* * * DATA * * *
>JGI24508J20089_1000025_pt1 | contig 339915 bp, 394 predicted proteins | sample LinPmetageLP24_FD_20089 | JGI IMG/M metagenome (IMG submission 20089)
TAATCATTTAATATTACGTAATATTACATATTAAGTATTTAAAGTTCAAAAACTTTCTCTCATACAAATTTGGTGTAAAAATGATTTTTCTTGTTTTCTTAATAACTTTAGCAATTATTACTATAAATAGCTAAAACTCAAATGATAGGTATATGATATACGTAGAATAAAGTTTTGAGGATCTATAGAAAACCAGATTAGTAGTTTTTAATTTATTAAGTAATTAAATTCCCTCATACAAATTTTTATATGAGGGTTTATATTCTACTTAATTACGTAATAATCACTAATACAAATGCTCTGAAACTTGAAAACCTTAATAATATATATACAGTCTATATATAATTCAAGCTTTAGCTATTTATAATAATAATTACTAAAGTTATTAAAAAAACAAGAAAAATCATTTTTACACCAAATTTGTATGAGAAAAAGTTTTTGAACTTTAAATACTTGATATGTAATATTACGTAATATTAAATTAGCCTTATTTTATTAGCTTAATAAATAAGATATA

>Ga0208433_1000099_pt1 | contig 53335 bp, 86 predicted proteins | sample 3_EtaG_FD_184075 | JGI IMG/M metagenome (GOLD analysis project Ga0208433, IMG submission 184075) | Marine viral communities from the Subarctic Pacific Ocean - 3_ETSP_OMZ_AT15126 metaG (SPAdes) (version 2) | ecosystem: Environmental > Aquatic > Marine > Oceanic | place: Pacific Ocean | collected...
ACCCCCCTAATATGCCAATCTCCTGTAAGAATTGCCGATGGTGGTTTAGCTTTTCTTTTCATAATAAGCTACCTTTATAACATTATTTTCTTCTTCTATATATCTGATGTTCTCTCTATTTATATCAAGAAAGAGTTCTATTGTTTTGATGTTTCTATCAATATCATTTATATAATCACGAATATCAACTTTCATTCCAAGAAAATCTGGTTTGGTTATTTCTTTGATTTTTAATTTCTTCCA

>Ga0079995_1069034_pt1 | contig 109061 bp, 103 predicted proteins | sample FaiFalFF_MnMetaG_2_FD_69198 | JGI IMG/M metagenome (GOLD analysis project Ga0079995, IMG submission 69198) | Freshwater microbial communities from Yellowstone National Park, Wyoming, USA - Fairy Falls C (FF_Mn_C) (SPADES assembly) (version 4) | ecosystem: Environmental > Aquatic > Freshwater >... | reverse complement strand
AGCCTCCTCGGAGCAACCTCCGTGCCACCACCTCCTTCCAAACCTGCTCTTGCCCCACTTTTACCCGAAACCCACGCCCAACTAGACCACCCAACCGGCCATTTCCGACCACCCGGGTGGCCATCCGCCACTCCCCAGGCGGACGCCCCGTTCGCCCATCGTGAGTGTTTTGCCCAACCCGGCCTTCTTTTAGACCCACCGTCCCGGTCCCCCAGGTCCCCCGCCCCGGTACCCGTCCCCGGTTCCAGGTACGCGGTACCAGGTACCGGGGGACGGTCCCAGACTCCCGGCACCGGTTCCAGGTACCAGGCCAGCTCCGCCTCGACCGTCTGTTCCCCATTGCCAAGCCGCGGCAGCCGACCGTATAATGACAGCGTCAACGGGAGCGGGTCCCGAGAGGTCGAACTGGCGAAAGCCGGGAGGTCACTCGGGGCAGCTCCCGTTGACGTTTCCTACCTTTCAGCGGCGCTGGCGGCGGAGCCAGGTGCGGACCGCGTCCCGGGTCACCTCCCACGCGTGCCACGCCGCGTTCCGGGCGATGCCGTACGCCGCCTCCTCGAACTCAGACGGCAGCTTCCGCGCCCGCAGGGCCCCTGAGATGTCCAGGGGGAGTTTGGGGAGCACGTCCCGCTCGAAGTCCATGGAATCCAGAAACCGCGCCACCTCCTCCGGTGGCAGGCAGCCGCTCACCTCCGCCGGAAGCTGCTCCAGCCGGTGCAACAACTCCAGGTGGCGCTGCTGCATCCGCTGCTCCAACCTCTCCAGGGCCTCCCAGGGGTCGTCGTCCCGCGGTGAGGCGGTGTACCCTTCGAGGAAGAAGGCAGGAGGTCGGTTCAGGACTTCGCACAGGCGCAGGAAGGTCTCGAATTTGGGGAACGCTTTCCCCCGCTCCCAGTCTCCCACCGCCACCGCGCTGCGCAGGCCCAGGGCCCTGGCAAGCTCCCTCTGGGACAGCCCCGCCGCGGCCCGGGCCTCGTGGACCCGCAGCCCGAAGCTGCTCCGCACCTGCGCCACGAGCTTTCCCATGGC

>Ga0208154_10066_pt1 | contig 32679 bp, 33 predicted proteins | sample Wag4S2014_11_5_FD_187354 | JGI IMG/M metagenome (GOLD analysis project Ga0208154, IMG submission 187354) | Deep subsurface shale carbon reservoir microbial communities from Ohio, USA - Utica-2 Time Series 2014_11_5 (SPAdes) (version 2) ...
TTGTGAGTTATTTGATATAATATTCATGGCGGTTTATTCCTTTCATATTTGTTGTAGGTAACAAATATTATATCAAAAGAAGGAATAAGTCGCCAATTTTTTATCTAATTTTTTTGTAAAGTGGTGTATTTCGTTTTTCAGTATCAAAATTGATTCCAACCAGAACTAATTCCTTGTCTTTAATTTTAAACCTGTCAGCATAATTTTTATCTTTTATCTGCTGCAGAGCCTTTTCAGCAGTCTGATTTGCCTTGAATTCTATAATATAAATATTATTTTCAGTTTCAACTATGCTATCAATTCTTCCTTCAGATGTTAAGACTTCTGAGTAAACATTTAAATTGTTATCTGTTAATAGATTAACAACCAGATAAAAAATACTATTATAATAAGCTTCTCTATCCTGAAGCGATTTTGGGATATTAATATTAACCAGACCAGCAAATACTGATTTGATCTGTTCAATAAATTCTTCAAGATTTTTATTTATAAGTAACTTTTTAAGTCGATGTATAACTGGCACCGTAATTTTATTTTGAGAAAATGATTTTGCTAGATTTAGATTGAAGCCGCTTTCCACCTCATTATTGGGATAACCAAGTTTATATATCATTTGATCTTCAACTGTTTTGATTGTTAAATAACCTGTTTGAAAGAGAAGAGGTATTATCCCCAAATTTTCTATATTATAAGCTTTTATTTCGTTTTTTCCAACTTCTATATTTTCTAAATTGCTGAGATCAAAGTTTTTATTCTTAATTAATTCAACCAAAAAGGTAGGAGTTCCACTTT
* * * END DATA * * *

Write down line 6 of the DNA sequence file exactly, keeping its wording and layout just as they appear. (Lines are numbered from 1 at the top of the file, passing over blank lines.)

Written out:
AGCCTCCTCGGAGCAACCTCCGTGCCACCACCTCCTTCCAAACCTGCTCTTGCCCCACTTTTACCCGAAACCCACGCCCAACTAGACCACCCAACCGGCCATTTCCGACCACCCGGGTGGCCATCCGCCACTCCCCAGGCGGACGCCCCGTTCGCCCATCGTGAGTGTTTTGCCCAACCCGGCCTTCTTTTAGACCCACCGTCCCGGTCCCCCAGGTCCCCCGCCCCGGTACCCGTCCCCGGTTCCAGGTACGCGGTACCAGGTACCGGGGGACGGTCCCAGACTCCCGGCACCGGTTCCAGGTACCAGGCCAGCTCCGCCTCGACCGTCTGTTCCCCATTGCCAAGCCGCGGCAGCCGACCGTATAATGACAGCGTCAACGGGAGCGGGTCCCGAGAGGTCGAACTGGCGAAAGCCGGGAGGTCACTCGGGGCAGCTCCCGTTGACGTTTCCTACCTTTCAGCGGCGCTGGCGGCGGAGCCAGGTGCGGACCGCGTCCCGGGTCACCTCCCACGCGTGCCACGCCGCGTTCCGGGCGATGCCGTACGCCGCCTCCTCGAACTCAGACGGCAGCTTCCGCGCCCGCAGGGCCCCTGAGATGTCCAGGGGGAGTTTGGGGAGCACGTCCCGCTCGAAGTCCATGGAATCCAGAAACCGCGCCACCTCCTCCGGTGGCAGGCAGCCGCTCACCTCCGCCGGAAGCTGCTCCAGCCGGTGCAACAACTCCAGGTGGCGCTGCTGCATCCGCTGCTCCAACCTCTCCAGGGCCTCCCAGGGGTCGTCGTCCCGCGGTGAGGCGGTGTACCCTTCGAGGAAGAAGGCAGGAGGTCGGTTCAGGACTTCGCACAGGCGCAGGAAGGTCTCGAATTTGGGGAACGCTTTCCCCCGCTCCCAGTCTCCCACCGCCACCGCGCTGCGCAGGCCCAGGGCCCTGGCAAGCTCCCTCTGGGACAGCCCCGCCGCGGCCCGGGCCTCGTGGACCCGCAGCCCGAAGCTGCTCCGCACCTGCGCCACGAGCTTTCCCATGGC